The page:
Love,
    Janie

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  15. In Berlin the cyclists come up behind you - in full speed and very softly - almost touch the pedestrian -- though they have their own bicycle-lanes (not amusing enough?)

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  16. My son is a long-distance biker and knows rules inside and out. Even so, he has said that he is responsible for his safety, since cars are not. Has to be aware all the time. Ireland was an interesting jaunt.

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    Replies
    1. Our vet was on a bicycle tour in Ireland with friends, many years ago, and was in a terrible accident with a car. He needed a lot of plastic surgery on his face. It seemed such a sad end to something that must have been looked forward to with happiness.

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  17. When I was young, cycling was the way people without cars got around.
    In later years, living in a university town, I came across `cyclists`...lycra clad and helmeted they would ride on the pavements, ignore red lights and generally behave like pests.
    France gave me cyclists riding three abreast....Costa Rica sticks at two, but what a pain they are on the twisting roads on the mountains...

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  18. My oldest daughter and her husband had a honeymoon riding along the Danube from Germany, through Austria to Budapest. There are special roads built just for cyclists with restaurants and camping places along the way....Much safer than our Ohio township roads!

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  19. Bicycles on roads are dangerous. They should put flags on poles on them so you can spot them over small hills. We have old R&R tracks here that were converted to trails - that's the safest place to ride long distances.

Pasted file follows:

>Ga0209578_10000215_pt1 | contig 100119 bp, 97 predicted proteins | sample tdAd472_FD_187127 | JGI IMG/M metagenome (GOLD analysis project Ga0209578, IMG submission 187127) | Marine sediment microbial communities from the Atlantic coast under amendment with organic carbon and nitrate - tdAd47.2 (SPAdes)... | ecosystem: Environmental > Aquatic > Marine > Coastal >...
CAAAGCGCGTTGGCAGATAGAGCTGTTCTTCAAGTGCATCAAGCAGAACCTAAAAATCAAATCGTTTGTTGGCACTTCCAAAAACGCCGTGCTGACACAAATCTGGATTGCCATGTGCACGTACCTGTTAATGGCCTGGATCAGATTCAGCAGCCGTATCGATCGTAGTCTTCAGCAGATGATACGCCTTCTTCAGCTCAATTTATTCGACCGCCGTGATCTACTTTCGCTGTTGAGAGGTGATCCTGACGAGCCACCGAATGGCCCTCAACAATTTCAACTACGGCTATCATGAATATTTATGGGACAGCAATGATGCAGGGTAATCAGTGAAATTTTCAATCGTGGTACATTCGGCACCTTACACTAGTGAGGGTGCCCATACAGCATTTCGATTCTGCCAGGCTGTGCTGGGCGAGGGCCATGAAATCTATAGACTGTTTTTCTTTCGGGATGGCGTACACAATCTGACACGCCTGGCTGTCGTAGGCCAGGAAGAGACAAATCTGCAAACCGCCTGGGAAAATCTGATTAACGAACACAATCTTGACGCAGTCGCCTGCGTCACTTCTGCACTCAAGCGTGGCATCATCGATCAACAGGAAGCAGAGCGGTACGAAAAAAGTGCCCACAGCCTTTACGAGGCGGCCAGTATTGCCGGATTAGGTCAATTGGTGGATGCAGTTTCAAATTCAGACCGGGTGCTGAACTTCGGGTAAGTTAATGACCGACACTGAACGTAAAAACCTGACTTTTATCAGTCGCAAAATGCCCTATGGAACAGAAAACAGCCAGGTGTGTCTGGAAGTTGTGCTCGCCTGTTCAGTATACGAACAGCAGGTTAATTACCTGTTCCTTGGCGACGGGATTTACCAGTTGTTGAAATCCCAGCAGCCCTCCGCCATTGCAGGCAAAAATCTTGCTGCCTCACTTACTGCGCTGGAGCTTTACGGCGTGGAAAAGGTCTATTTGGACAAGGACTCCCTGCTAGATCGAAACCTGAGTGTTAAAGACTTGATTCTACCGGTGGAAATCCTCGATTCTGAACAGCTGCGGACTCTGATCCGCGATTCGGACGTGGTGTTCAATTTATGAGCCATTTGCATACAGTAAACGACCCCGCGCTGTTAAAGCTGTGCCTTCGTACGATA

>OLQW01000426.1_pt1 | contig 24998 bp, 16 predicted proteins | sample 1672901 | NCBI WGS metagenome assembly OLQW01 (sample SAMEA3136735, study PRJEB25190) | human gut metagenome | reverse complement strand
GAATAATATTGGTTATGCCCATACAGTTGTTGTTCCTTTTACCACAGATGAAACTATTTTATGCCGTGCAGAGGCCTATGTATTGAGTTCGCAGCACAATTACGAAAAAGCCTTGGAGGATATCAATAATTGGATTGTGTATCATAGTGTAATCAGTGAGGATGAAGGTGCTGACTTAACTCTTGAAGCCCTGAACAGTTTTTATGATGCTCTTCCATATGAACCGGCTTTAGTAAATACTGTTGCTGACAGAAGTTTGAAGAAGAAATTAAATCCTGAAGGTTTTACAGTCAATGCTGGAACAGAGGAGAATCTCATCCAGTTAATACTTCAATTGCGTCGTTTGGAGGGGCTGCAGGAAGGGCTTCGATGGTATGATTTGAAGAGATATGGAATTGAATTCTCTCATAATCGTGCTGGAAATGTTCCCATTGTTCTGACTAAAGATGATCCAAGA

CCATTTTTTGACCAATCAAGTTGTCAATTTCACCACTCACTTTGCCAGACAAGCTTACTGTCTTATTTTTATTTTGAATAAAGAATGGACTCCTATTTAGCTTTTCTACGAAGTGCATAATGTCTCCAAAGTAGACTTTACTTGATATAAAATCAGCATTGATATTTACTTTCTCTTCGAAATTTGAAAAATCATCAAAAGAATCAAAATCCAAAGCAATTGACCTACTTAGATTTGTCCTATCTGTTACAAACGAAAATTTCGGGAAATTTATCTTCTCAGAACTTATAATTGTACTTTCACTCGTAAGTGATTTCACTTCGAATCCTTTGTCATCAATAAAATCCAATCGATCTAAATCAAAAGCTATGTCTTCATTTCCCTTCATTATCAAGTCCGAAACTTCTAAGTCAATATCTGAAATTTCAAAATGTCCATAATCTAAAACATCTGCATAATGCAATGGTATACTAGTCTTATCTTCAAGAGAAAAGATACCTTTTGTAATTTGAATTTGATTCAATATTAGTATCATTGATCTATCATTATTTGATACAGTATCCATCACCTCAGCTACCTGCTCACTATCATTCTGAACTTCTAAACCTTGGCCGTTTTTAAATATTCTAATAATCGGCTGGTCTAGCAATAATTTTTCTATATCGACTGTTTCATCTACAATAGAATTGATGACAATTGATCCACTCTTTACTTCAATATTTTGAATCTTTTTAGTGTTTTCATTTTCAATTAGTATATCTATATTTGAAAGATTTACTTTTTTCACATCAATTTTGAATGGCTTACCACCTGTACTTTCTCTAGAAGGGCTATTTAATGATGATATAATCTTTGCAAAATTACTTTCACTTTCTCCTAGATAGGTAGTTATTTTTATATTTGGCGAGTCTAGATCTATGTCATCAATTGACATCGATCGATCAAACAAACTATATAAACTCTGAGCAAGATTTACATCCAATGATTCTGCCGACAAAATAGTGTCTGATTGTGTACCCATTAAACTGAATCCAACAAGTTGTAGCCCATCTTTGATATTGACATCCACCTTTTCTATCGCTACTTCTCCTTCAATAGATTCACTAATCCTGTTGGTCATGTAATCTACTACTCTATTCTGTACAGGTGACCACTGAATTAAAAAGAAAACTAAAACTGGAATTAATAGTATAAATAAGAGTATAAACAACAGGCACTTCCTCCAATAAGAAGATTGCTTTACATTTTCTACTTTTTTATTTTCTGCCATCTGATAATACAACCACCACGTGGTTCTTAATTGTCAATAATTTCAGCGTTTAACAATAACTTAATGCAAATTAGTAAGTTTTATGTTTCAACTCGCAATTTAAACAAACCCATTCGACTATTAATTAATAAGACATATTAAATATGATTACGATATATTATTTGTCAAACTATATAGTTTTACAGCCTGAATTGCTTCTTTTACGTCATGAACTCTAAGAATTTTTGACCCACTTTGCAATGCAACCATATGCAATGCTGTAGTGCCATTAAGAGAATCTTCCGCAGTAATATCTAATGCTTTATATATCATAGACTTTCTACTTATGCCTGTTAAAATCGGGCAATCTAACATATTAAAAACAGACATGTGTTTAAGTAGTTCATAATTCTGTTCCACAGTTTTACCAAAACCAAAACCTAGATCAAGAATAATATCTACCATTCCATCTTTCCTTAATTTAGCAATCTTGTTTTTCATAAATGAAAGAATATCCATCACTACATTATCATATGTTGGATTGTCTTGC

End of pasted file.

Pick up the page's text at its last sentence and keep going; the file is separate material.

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  20. Here in Britain, cyclists are subject to the same rules and regulations as everyone else, but the militant variety completely ignore them by riding on pavements at speed, shooting red lights, riding the wrong way up one-ways, etc. etc. They may eventually force ordinary cyclists to be over-legislated by ignoring the current ones. The worst thing about it is that they get angry when you complain about almost being run down by them.

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  21. I for one would never take my life in my hands by riding a bicycle on the road but to each his own. Here we have bicycles and motorcycles and if you saw the motorcycle riders you'd be shocked at how fast they go and how far they lean over in the curves, our curvy mountain roads are a big draw here.

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  22. Dear Joanne, bicycle riding isn't done much here in the Kansas City metro area. There are bike paths where bicyclists can go for an outing, but when I was able to drive--before glaucoma so compromised my field of vision--I seldom--if ever--saw a bicyclist on a road. I do appreciate the problem you've written about. It would make driving very stressful for me. Peace.

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  23. I bike, but I would never bike alongside my husband on a public road. If there are that many bicyclists, perhaps they should think about installing bike trails, paths, or lanes.